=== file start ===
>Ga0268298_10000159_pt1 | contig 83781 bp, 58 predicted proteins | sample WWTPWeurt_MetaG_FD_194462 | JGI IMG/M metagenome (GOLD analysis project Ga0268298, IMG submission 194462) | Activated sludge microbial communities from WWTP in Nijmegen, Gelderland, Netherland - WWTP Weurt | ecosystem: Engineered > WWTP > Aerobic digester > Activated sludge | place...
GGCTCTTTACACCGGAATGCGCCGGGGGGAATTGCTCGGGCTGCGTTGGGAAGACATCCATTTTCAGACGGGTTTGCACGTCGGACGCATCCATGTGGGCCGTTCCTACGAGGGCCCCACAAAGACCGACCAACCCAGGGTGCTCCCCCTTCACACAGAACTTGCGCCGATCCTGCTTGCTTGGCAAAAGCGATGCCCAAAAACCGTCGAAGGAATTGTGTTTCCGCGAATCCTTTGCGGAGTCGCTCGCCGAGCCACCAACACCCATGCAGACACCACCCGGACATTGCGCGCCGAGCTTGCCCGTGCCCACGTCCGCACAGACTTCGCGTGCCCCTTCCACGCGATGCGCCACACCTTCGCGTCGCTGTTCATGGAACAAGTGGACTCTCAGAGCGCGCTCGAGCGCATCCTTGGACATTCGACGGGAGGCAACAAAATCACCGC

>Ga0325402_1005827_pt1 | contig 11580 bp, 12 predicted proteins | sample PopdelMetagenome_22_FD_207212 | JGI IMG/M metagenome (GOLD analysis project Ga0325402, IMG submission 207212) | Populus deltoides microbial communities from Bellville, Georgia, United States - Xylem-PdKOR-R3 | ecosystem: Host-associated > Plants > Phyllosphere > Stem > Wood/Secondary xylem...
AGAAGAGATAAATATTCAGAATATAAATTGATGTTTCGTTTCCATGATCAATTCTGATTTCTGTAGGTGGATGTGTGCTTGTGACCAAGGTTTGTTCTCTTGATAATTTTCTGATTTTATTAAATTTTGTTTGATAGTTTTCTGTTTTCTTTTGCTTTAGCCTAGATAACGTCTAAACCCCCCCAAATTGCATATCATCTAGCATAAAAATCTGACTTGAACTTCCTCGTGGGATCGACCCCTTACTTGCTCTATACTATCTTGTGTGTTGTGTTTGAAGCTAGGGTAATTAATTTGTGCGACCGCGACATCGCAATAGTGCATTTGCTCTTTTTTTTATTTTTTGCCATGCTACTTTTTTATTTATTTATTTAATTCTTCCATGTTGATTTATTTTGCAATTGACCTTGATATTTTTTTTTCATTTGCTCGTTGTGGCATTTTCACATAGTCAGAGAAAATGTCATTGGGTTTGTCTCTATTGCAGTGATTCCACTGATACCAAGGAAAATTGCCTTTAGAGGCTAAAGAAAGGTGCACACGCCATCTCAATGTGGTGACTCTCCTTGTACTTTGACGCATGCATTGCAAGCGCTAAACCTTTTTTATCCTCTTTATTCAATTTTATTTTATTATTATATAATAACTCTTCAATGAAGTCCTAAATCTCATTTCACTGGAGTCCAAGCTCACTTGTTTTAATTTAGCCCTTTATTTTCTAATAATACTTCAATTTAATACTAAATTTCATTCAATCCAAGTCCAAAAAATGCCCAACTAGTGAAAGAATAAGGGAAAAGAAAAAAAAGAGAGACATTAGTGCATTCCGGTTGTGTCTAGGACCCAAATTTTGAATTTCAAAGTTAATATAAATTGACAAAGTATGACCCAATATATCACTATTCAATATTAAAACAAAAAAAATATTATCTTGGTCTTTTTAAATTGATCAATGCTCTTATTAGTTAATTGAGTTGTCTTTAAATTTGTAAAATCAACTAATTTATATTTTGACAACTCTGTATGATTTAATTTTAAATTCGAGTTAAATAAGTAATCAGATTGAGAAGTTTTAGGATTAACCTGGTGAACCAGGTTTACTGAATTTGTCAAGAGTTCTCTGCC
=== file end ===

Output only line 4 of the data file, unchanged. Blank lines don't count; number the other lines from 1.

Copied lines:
AGAAGAGATAAATATTCAGAATATAAATTGATGTTTCGTTTCCATGATCAATTCTGATTTCTGTAGGTGGATGTGTGCTTGTGACCAAGGTTTGTTCTCTTGATAATTTTCTGATTTTATTAAATTTTGTTTGATAGTTTTCTGTTTTCTTTTGCTTTAGCCTAGATAACGTCTAAACCCCCCCAAATTGCATATCATCTAGCATAAAAATCTGACTTGAACTTCCTCGTGGGATCGACCCCTTACTTGCTCTATACTATCTTGTGTGTTGTGTTTGAAGCTAGGGTAATTAATTTGTGCGACCGCGACATCGCAATAGTGCATTTGCTCTTTTTTTTATTTTTTGCCATGCTACTTTTTTATTTATTTATTTAATTCTTCCATGTTGATTTATTTTGCAATTGACCTTGATATTTTTTTTTCATTTGCTCGTTGTGGCATTTTCACATAGTCAGAGAAAATGTCATTGGGTTTGTCTCTATTGCAGTGATTCCACTGATACCAAGGAAAATTGCCTTTAGAGGCTAAAGAAAGGTGCACACGCCATCTCAATGTGGTGACTCTCCTTGTACTTTGACGCATGCATTGCAAGCGCTAAACCTTTTTTATCCTCTTTATTCAATTTTATTTTATTATTATATAATAACTCTTCAATGAAGTCCTAAATCTCATTTCACTGGAGTCCAAGCTCACTTGTTTTAATTTAGCCCTTTATTTTCTAATAATACTTCAATTTAATACTAAATTTCATTCAATCCAAGTCCAAAAAATGCCCAACTAGTGAAAGAATAAGGGAAAAGAAAAAAAAGAGAGACATTAGTGCATTCCGGTTGTGTCTAGGACCCAAATTTTGAATTTCAAAGTTAATATAAATTGACAAAGTATGACCCAATATATCACTATTCAATATTAAAACAAAAAAAATATTATCTTGGTCTTTTTAAATTGATCAATGCTCTTATTAGTTAATTGAGTTGTCTTTAAATTTGTAAAATCAACTAATTTATATTTTGACAACTCTGTATGATTTAATTTTAAATTCGAGTTAAATAAGTAATCAGATTGAGAAGTTTTAGGATTAACCTGGTGAACCAGGTTTACTGAATTTGTCAAGAGTTCTCTGCC